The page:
A Tip of the Hat to myself tonight for helping out my buddy. Here was the "sitch":
My friend was receiving strange emails about strange things from someone who would not reveal themselves (I rigidly avoided the PC "him- or herself" as well as the practical but now "misogynistic" masculine default "himself" to bring you the stuffy tail-end of the predicate to that sentence -- I hope you enjoyed it). The "anonymous" emailer (which reminded me of the #9 reply to my Psychological Experiment Number One for reasons that will soon become clear to you, my faithful readers) obviously knew my friend's email address and my friend's name, so something was fishy.
The details of these emails were personal in nature, and are not the focus of this post. My friend asked for my help in trying to track down the location from where the emails were sent. I knew it was fairly easy to find out, but I'd never done it before and didn't really know where to start. A quick Google search started me down the right avenue, and soon I realized I would need the header information on the original emails to get further.
An email header is like an envelope for an email (read the Wiki link there for more info on that). I got my friend to send me the header info of the email, and then, instead of reading through long, boring guides on how to track emails (I knew I was close), I simply sent myself an email (I coincidentally have the same email service as where the email originated and went to), found out my own IP address, looked to see where my IP address showed up in the header for my own email (there are a lot of numbers in email headers!), and then looked in that location at the "anonymous" emails' headers to find out where these emails were coming from. (It turned out to be somewhere in Tennessee that rang a bell for my friend.)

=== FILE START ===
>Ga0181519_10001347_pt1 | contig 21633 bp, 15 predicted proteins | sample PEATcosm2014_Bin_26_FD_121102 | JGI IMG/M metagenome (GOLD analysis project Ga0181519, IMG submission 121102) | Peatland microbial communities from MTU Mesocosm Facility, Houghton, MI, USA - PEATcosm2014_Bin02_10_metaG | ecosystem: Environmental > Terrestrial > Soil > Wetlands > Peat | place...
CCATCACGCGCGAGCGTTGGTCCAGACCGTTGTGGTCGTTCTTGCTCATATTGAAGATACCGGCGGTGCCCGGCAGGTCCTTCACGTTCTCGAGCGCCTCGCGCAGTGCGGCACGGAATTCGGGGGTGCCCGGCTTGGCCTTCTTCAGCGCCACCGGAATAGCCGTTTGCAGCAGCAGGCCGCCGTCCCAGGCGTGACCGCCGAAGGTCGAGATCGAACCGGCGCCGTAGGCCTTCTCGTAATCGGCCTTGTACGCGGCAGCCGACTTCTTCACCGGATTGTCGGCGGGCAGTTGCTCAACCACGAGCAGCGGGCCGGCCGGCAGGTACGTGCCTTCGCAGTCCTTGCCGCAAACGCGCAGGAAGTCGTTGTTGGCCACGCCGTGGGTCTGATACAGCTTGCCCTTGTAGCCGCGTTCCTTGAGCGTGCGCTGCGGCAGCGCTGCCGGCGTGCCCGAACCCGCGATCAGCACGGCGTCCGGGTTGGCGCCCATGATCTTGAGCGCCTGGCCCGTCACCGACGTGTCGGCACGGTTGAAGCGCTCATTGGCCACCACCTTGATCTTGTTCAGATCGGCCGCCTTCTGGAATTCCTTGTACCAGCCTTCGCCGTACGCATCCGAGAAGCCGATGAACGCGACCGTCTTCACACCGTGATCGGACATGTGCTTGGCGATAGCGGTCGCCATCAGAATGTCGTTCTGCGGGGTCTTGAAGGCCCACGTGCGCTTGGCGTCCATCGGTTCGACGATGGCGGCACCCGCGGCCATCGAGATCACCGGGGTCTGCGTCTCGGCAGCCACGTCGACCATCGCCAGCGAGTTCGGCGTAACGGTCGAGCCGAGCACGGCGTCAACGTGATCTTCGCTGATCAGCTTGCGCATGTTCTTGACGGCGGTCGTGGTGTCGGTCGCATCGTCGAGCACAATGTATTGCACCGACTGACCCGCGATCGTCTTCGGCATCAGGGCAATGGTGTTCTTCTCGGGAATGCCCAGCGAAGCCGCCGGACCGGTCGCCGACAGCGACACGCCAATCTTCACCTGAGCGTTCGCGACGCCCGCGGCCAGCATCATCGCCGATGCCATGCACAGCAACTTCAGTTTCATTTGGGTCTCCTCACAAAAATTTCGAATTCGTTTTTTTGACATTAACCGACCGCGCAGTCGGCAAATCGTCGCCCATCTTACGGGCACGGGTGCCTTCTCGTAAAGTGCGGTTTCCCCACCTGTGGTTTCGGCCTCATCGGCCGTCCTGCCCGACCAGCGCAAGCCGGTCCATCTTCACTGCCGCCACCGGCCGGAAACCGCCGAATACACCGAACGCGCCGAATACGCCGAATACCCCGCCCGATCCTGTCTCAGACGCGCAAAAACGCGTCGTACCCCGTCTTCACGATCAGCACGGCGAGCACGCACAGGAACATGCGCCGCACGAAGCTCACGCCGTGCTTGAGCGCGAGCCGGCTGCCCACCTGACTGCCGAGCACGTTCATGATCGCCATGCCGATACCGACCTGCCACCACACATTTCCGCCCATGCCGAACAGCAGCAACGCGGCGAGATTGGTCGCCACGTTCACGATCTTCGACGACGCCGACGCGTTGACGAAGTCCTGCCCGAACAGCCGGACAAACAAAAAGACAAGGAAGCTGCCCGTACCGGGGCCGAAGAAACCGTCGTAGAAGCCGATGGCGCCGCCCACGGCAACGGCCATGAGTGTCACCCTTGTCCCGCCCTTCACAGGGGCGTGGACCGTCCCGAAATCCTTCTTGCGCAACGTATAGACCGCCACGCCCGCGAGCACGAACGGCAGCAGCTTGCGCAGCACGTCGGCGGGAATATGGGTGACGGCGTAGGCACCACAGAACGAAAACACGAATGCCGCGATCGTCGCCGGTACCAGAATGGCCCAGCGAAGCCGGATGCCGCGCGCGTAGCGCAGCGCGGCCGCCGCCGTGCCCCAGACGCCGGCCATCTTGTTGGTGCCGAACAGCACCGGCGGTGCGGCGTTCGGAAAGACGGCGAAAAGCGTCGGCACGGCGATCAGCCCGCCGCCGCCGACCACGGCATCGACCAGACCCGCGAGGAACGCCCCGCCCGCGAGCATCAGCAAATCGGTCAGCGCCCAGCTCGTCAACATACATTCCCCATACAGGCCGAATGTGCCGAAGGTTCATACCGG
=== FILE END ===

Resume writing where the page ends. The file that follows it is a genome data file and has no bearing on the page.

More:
Strangely enough, the hardest part was finding out how to uncover the headers in some email programs. So, to sum it up, and to help out if you need to do this:
Here's a guide to displaying headers within different email services
Here's a site that will show you your own IP address (it's in the search box when it loads) and where you can also search for others' IPs
Here's another good IP searching site
And since I like to teach people how to fish: try looking in your own email headers for your IP address, and then you can start finding out where all those chain emails of a dog licking glass at work originated (...maybe?). (Hint: The pertinent IP address will be next to a "Received:" and will probably be close to a "HTTP" if you use a web-based email client.)
So, there you go. A needlessly long anecdote ending in a slightly obscure and confusing way for people to go about learning how to check email headers. Sounds like what I do at work every day.